They Are Here by Erin Bow
An original story by the 2019 Governor General's Literary Award winner for young people's literature — text
They have 37 days of food left.
They do not know, and will never know, precisely what has happened back on Earth. They are aware that things have been troubled for some time. They have monitored the confusing flurry of transmissions — the tearful final one that said "forgive us."
It takes time for the news to sink in: contact with the mother planet has ceased, leaving a solar system full of not quite self-sufficient colonies on their own.
But they are not one of the colonies; they are a small scientific expedition of 18 humans and an artificial intelligence. The crucial distinction: they are not equipped to grow their own food.
They are here, and they think they are alone.
Their mission is to drill through the 10-mile-thick ice crust of the sixth moon of Jupiter, which they call Europa, to reach the ocean beneath. Though they have spread out across the solar system, humans have found no life they did not bring with them. But Europa might be different. Europa has liquid water. They think there might be life, here.
Though, one of them jokes, not for much longer.
They are here, and they think they are alone.
They have 30 days of food left.
For a week they have worked the problem. They can create edible carbohydrates from water, carbon dioxide and electricity, but they lack the lipids, the micronutrients. The hope of rescue.
The commander tips her head up to look out the overhead viewscreen. It is not a window — they are vulnerable to the high radiation environment — but the "view" of the "sky" fulfils some psychological need. The big moons they call Ganymede and Io are both out, and a couple of the smaller moons too. A sky full of crescent phases. She thinks: as if a bio-hazard sign exploded.
They have 27 days of food left.
The commander shakes her head, and her grey braid moves in the low gravity, rippling like a tentacle in a gentle current. Some of them had begun noticing things like that.
She outlines the state of their mission. They have been drilling for six months, and are close to the ocean. Yet, she does not think they will have time to reach it, unless they speed the drill.
She asks for opinions.
For a while they fall into the science, the way they would have before. There are risks to going faster. How likely is a sudden breach, a deadly eruption of pressurized water?
Does it matter?
They still have transmitters. If they could sample the ocean directly — if they could finish the mission — they could still get the data out. Some of the colonies will survive, surely, something of Earth. The knowledge will survive them.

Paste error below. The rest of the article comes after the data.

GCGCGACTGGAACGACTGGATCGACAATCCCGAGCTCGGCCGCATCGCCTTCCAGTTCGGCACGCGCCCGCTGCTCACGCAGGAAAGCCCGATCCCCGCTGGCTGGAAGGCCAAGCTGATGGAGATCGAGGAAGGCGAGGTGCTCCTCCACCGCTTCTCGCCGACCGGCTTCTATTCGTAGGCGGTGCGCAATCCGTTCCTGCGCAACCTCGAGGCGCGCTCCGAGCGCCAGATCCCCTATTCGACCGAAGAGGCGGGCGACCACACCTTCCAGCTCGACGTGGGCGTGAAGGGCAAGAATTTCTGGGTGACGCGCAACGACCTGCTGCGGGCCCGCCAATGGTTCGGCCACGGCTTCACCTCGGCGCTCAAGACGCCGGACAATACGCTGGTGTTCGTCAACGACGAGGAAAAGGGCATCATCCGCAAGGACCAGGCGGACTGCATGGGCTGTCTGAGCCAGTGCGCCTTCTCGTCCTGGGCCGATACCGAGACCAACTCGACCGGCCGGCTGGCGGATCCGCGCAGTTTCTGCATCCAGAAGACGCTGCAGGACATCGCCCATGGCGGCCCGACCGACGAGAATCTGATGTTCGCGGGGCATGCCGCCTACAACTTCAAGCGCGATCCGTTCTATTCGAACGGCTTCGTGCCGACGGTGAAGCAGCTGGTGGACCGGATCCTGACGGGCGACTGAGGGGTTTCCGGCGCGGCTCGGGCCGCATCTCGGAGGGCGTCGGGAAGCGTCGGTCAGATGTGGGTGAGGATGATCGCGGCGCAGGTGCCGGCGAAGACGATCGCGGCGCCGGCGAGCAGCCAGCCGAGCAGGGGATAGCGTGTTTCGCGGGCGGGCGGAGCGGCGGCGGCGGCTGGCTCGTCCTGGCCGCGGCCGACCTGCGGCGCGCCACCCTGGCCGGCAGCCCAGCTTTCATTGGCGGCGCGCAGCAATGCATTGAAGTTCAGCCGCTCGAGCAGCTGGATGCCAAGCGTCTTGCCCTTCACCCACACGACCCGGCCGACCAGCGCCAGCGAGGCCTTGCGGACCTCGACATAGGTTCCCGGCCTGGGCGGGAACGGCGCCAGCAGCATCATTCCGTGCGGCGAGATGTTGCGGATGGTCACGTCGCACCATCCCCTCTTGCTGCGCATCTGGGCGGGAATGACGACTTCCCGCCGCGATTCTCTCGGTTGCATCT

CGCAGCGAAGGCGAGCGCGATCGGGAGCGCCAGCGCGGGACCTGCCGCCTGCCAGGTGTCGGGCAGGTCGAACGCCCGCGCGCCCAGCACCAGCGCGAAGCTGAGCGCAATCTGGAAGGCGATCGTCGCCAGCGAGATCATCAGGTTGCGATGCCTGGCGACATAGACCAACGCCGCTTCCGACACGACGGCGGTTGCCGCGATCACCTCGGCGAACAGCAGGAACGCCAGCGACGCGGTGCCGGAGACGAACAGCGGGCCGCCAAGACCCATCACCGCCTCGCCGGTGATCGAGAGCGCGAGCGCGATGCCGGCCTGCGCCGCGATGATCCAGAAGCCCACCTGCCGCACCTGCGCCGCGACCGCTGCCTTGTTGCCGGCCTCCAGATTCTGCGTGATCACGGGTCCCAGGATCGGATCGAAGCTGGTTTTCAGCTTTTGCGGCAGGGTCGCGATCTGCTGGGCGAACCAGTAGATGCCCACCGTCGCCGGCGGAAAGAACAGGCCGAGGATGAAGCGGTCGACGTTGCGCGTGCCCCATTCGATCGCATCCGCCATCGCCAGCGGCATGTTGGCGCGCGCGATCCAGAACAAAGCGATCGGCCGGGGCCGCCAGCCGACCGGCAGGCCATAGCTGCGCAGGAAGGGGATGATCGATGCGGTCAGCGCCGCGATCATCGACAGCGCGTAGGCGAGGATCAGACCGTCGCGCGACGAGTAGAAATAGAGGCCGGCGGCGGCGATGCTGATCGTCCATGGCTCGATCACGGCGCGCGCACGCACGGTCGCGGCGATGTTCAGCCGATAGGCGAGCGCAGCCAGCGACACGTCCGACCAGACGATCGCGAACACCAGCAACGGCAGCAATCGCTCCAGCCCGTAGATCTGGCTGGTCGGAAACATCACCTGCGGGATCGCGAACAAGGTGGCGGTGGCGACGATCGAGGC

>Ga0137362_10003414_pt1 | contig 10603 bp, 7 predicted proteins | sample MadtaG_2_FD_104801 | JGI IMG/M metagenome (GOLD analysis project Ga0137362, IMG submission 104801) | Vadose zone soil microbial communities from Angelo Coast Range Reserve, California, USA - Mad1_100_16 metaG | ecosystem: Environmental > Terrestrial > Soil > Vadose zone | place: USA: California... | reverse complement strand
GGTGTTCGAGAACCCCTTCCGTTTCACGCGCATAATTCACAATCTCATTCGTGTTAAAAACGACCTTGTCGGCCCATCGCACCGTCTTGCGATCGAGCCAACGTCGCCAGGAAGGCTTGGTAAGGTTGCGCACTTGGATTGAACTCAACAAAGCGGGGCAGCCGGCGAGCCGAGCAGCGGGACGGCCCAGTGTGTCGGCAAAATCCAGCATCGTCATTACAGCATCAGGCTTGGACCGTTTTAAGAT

They decide to speed the drill.
They have 19 days of food left.
One of the exo-life specialists is growing excited; she's been analyzing impurities in the ice, how the chemical traces grow more complex as the drill goes deeper. She's been afraid to use the word "biosignature" until now. She uses it now.
Overhead the moons swim by, and one limb of Jupiter rises, swelling orange and beautiful.
They have 15 days of food left.
They speed the drill again. It makes the floor hum, but not unpleasantly. One of them remembers trains.
Some of the colonies will survive, surely, something of Earth. The knowledge will survive them.
The exo-life specialist gives a presentation about the chirality in the amino acids she has found. Life, she says. The rest of them are skeptical, but as they ask questions she begins to weep: she is sure, she is sure.
They have 10 days of food left.
They have not rationed. There is no point, no reason to stretch things out. Still, they cannot help counting the packages.
The oceanographer, to distract himself from that number, tells them the numbers they already know. That Earth's ocean reaches six miles deep. That the ocean below them might reach a hundred. The seismologist reports that the ocean is close. The exo-life specialist dreams of amoebas. The oceanographer dreams of something larger.
Around them ice flexes and creaks with huge tides.
They have three days of food left.
Little ice quakes rattle the habitat as the drill presses deeper.
The artificial intelligence requests that a hibernation mode be developed, so that it will not need to endure alone, and the systems engineer, its best friend, cries with shame because he did not think of this earlier.
The head rigger and several others work together to move the viewscreen from the ceiling to the floor, and link it to the sonar images they are beginning to obtain.
Static and phantoms eddy across it, and they each spend time alone watching it, fulfilling some psychological need.
They have no food left, and they are hungry.
They come in twos and threes to watch viewscreen. Sometimes they whisper. The sonar images are grey on white, and those that watch do not trust what they are seeing. They think it is something that moves like the commander's braid.
They have no food left, but the hunger is gone now.
They have all gathered, around the viewscreen as if around a table. They have stopped whispering; they only watch. The ice grows thin. The ice grows thinner. The artificial intelligence turns on the transmitters so that they may fulfil their mission: send news to the survivors of the solar system of what they have found, under the ice.
We gather. We have brought the lipids, the micronutrients. We have brought the hope.
The drill breaks through. They are here, and they are not alone.
About Erin Bow
Erin Bow is the author of Stand on the Sky, the 2019 Governor General's Literary Award-winning middle grade novel about a girl who defies traditions in her nomadic community and learns to train eagles.
- How writing Stand on the Sky brought Erin Bow's family closer and won a Governor General's Literary Award
They are Here is Bow's contribution to that series.